I spent about five hours last weekend watching poker on TV. Pathetic? Of course. But it could've been worse: I could've easily watched ten hours, high off the buzz of my $200 win last Friday night. (I basically got lucky on draws on big hands.) What's frightening is that you can cobble together a all-Poker cable channel on any given night: ESPN, Bravo, the Travel Channel, and Fox Sports all run pro poker programs. Nowadays I see Howard Lederer's mug more often than John Edwards'. And even the NY Times is getting in with a poker feature story today.
Are we at the saturation point? I know a surprising number of guys who play online poker, either on PartyPoker or Poker Stars. And I get the sense that poker tournaments are held on every block, especially in the Asian neighborhoods. It looks like the fixer-upper boom, a bubble just about ready to burst. But I'm betting there's still more room for poker to grow. The game's pull is too great: (1) it looks deceptively easy (an amateur shlub, Chris Moneymaker, won the World Series of Poker last year) ; (2) nothing feeds the ego like outwitting somebody with a bum hand; and (3) poker is competitive capitalism in its purest form.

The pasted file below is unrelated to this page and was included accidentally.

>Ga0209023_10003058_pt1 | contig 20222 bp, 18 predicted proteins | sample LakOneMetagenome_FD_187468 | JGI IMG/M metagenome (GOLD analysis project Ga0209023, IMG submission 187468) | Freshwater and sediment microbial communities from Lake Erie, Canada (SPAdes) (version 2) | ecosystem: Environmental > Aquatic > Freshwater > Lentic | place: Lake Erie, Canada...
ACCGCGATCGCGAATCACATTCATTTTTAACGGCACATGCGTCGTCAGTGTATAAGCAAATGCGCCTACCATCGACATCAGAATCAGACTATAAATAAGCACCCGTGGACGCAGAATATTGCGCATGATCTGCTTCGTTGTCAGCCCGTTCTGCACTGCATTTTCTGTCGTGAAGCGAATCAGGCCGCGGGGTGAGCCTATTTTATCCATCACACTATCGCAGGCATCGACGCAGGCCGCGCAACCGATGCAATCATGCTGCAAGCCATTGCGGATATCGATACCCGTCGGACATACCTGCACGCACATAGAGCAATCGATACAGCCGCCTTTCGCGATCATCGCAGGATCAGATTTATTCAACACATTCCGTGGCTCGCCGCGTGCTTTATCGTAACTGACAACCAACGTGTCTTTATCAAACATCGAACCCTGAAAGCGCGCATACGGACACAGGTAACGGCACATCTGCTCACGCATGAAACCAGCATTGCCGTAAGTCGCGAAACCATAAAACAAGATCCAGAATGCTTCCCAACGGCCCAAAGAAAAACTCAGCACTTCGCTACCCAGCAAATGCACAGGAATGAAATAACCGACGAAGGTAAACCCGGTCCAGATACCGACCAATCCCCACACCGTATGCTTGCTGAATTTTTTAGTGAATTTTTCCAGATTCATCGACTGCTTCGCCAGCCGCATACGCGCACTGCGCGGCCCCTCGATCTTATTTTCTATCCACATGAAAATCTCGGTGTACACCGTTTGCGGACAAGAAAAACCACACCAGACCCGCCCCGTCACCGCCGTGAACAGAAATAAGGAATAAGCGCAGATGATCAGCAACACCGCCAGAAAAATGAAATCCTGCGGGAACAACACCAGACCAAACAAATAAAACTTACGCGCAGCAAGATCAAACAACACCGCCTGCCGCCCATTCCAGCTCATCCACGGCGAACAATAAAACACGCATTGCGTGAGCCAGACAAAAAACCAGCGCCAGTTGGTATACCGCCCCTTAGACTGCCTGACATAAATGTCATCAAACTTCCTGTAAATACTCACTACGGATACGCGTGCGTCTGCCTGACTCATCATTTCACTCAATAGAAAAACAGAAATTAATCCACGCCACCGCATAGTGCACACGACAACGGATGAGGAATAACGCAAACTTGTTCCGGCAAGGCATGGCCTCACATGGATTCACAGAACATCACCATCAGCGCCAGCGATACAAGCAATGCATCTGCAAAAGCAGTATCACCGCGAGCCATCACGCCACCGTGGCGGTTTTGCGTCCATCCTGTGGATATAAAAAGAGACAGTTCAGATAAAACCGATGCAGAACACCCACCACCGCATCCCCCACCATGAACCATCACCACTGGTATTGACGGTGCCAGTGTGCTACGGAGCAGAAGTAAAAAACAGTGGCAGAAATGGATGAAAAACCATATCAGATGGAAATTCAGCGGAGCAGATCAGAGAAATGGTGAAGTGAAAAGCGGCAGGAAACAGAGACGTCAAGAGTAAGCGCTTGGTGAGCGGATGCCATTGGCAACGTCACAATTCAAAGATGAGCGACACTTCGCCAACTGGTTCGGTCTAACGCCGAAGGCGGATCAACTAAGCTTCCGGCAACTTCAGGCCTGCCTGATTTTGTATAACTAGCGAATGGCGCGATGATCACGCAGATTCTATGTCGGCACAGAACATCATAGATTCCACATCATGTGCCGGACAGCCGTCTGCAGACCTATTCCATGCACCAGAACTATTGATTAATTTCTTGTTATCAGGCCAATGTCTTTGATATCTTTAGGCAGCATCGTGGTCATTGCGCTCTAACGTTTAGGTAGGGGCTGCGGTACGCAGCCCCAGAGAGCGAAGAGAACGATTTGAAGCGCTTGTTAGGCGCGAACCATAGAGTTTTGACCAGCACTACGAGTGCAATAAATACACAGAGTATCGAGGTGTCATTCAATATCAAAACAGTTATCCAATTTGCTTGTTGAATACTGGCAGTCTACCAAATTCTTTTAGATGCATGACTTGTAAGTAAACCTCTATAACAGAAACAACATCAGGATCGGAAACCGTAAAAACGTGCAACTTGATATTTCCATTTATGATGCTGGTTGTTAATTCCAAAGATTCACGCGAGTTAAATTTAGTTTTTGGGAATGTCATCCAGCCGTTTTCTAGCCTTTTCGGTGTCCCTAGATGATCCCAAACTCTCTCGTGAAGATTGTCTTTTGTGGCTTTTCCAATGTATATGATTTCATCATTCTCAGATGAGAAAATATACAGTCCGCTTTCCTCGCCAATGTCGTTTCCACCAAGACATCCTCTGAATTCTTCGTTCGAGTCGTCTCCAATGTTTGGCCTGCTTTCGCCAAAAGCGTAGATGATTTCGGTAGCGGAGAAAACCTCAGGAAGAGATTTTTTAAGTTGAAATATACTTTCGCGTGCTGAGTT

And now, with round the clock poker programming, they've created genuine celebrities. (I got load of the excitement generated when Minh the Master showed up at a club my cousin promoted. With all the buzz in the room, you'd think J.Lo dropped by...bottomless.) People want to play like Gus Hansen, and look as intimidating as Chris "Jesus" Ferguson, and learn all the cool chip tricks. The most tempting thing is you don't have to have a 40 inch vertical to make a great poker play.
In short, the poker boom shows no signs of abating. If I had money and connections, first thing I do is open a poker room.